At its peak, there were around 500,000 infected cases in Wuhan alone, the Chinese city which was the viral epicenter of the entire global outbreak. Today Chinese authorities are boasting only 1 new case two days in a row, citing their quick, if strict, measures as the main pretext behind their successful “flattening of the curve”. These measures when put in contrast with delayed responses in Italy and others, garnered curiosity about authoritarian government systems and their success rates in combating viral epidemics.
Authoritarian measures are often understood as ruthless, but quick, all-encompassing and effective; characteristics which appear highly optimal during an epidemic, when there is no time to be exceedingly responsive or ‘democratic’ when it comes to the freedoms of citizens. Dragging people off the streets and from their homes, exhaustive surveillance measures, and mass quarantine camps, all seen as highly tyrannical procedures by the rest of the world witnessing them from China, yet, at the epitome of panic and the rising number of deaths, many are now convinced that perhaps this was simply, necessary. In fact, should we fear the ‘softer’ regimes and their slow, lenient, and inefficient management of such outbreaks in the future?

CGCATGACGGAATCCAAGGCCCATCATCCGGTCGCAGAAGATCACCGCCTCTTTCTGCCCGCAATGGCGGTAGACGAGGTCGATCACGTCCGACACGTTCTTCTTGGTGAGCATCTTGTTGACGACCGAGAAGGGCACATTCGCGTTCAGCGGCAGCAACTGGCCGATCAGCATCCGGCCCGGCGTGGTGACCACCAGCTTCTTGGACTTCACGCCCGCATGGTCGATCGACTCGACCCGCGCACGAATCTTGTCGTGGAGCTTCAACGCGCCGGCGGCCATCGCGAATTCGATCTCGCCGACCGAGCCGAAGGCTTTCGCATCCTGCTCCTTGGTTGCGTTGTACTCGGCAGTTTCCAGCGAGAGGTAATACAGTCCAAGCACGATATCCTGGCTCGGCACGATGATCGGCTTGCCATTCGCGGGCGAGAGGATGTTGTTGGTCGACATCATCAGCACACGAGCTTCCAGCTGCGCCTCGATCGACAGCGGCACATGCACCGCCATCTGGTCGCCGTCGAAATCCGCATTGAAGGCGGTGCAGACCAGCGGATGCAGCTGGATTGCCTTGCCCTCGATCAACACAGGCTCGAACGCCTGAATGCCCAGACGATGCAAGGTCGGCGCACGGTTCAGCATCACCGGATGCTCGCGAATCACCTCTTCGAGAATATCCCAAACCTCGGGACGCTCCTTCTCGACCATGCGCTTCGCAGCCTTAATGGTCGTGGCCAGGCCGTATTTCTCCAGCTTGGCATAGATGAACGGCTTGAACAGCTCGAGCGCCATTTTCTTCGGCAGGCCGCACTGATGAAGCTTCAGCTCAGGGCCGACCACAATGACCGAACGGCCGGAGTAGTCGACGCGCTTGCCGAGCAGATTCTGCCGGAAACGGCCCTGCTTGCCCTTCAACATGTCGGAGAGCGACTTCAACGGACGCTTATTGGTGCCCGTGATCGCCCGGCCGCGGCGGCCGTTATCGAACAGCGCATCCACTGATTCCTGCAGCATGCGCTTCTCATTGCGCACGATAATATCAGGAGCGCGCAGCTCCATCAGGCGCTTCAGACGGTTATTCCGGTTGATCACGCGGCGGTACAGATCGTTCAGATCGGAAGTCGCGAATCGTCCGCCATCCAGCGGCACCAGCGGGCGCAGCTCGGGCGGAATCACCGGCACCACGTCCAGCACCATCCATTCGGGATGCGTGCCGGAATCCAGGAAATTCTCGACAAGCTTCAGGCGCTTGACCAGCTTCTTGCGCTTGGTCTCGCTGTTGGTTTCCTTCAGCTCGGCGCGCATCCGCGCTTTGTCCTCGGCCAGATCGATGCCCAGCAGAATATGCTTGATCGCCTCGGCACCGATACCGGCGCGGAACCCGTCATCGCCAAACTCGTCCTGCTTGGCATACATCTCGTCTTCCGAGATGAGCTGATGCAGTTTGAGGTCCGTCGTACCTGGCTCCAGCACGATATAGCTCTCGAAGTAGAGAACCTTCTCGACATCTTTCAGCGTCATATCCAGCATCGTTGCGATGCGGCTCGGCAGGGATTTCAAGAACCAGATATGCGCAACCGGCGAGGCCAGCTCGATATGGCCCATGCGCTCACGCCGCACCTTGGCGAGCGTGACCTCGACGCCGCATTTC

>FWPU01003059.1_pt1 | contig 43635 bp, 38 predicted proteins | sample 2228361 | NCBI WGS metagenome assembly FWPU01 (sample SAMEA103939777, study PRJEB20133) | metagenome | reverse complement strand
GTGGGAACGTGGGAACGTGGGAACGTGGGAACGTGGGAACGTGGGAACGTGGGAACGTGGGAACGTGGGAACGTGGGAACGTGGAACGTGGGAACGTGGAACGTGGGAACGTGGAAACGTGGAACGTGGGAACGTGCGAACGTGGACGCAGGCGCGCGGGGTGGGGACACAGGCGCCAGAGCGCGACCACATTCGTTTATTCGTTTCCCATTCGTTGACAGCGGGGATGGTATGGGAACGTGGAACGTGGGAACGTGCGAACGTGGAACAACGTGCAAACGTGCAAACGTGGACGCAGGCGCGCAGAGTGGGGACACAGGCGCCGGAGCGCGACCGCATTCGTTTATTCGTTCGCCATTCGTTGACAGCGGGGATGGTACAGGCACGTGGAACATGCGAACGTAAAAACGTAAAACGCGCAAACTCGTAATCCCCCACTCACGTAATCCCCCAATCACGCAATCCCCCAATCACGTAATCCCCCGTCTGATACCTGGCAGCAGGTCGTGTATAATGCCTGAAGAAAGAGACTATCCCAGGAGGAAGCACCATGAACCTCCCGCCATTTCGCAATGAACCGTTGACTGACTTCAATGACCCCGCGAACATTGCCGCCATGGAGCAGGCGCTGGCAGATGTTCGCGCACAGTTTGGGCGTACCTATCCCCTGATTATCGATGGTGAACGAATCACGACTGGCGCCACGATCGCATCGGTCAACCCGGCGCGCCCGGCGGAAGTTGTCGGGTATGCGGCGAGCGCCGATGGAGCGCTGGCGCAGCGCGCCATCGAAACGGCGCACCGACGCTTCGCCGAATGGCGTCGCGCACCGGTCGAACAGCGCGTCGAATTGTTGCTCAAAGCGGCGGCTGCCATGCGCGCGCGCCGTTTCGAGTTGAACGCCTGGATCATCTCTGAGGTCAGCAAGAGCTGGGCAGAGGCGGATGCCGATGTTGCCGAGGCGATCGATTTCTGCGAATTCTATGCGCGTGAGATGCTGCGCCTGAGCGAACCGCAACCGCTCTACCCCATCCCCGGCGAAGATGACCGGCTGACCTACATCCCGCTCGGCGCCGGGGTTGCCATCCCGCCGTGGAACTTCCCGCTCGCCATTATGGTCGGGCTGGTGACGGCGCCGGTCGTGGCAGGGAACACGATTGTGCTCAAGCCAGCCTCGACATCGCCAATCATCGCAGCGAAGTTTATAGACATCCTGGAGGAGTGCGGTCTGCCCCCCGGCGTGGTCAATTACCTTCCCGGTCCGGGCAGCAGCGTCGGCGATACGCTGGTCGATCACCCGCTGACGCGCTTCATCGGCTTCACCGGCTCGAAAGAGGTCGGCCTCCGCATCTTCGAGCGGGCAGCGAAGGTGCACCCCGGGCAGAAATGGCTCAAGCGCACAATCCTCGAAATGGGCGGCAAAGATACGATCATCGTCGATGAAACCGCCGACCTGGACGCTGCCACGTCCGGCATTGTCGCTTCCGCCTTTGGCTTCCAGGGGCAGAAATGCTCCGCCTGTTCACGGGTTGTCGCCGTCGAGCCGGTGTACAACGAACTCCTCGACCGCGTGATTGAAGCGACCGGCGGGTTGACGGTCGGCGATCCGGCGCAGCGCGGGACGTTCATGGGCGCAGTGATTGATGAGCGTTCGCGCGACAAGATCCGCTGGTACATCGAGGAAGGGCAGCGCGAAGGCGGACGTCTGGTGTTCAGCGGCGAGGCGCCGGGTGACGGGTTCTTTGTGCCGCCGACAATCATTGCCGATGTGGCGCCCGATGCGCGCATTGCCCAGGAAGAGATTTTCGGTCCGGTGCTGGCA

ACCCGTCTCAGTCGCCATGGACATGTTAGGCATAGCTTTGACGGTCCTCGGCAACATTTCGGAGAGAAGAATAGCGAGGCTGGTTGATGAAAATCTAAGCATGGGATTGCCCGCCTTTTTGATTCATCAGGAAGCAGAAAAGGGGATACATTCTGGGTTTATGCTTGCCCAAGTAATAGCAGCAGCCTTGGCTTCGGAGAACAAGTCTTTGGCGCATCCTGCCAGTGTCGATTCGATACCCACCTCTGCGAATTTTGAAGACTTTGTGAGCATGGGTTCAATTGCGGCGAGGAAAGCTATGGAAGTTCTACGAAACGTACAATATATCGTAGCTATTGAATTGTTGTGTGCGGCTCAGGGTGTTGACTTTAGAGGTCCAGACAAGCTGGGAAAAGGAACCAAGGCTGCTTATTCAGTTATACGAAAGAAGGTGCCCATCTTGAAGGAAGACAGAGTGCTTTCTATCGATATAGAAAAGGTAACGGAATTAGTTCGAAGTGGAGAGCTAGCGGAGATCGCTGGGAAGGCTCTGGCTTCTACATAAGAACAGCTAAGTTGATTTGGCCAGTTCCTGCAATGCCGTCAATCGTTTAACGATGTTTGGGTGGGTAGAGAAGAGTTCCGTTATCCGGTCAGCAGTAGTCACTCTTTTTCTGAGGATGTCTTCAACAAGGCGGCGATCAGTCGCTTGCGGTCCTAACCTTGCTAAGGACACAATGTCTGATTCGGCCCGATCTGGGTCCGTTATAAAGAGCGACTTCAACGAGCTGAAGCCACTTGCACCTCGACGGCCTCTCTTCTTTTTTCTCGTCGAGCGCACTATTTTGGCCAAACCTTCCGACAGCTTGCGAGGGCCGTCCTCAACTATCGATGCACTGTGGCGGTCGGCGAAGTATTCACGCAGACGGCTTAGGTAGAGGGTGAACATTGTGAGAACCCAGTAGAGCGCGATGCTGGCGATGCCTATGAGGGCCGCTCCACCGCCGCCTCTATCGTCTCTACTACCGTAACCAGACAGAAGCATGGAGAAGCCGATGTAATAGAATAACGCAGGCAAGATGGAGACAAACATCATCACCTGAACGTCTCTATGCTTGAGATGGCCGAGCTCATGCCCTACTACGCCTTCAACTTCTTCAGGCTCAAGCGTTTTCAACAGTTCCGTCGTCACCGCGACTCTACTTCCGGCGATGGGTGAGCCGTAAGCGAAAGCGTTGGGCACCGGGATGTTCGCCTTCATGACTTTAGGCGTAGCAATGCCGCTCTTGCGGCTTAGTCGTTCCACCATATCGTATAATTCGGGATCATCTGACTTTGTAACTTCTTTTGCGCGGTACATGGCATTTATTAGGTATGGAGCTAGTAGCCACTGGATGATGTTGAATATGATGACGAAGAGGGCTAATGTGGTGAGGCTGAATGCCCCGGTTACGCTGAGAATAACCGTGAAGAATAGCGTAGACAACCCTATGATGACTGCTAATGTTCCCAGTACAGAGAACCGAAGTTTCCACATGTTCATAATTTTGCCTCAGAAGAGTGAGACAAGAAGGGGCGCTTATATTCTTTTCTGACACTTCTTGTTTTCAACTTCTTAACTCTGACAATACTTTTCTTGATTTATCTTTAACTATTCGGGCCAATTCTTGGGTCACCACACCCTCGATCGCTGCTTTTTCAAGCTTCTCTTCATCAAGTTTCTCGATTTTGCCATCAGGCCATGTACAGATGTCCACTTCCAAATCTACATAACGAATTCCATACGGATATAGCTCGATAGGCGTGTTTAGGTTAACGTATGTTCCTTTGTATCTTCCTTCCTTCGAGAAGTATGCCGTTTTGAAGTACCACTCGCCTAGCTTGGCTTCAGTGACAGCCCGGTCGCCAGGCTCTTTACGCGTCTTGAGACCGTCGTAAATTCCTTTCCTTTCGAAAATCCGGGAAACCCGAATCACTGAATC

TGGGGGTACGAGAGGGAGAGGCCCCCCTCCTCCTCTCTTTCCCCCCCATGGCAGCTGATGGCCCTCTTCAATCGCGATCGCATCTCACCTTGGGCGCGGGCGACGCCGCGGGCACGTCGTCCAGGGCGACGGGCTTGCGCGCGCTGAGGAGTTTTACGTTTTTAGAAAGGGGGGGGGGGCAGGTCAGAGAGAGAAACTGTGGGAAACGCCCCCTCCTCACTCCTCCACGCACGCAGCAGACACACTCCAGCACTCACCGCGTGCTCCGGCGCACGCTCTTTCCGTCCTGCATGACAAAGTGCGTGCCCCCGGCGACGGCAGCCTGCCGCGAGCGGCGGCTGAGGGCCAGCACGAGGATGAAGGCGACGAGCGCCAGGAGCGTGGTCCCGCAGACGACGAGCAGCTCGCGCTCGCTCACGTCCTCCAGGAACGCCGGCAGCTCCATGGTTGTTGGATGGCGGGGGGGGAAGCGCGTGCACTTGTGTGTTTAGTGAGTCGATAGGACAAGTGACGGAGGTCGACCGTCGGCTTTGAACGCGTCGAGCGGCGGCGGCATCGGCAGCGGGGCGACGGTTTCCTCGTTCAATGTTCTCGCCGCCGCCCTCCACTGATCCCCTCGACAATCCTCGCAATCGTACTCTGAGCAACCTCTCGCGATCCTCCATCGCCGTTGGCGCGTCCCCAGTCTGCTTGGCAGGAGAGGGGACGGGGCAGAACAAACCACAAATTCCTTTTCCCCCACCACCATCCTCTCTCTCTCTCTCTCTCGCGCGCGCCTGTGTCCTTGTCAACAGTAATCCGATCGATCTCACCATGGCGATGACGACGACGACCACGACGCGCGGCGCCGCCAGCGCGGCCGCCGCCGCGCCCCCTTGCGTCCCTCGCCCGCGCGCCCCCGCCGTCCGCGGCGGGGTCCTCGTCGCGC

Deceit and Corruption
It would be difficult for me to argue that inhumane but strict measures, such as the ones implemented by the Chinese government, are ‘ineffective’ in dealing with the outbreak of a virus; I would however argue that other much more dangerous accompanying traits of an authoritarian regime work in the opposing direction to cancel out any resulting efficiency. Most vitally: Repression, deceit and concealment on part of the government, confuse citizens, cause widespread panic or in other cases, spread ignorance and open a space for lack of compliance of safety measures. Cracking down on whistleblowers and activists, spreading propaganda and erroneous information all do much more harm than ‘strict measures’ could ever save. In fact, in the case of China, secrecy and despotism is the reason the coronavirus spread across the globe the way it has in the first place.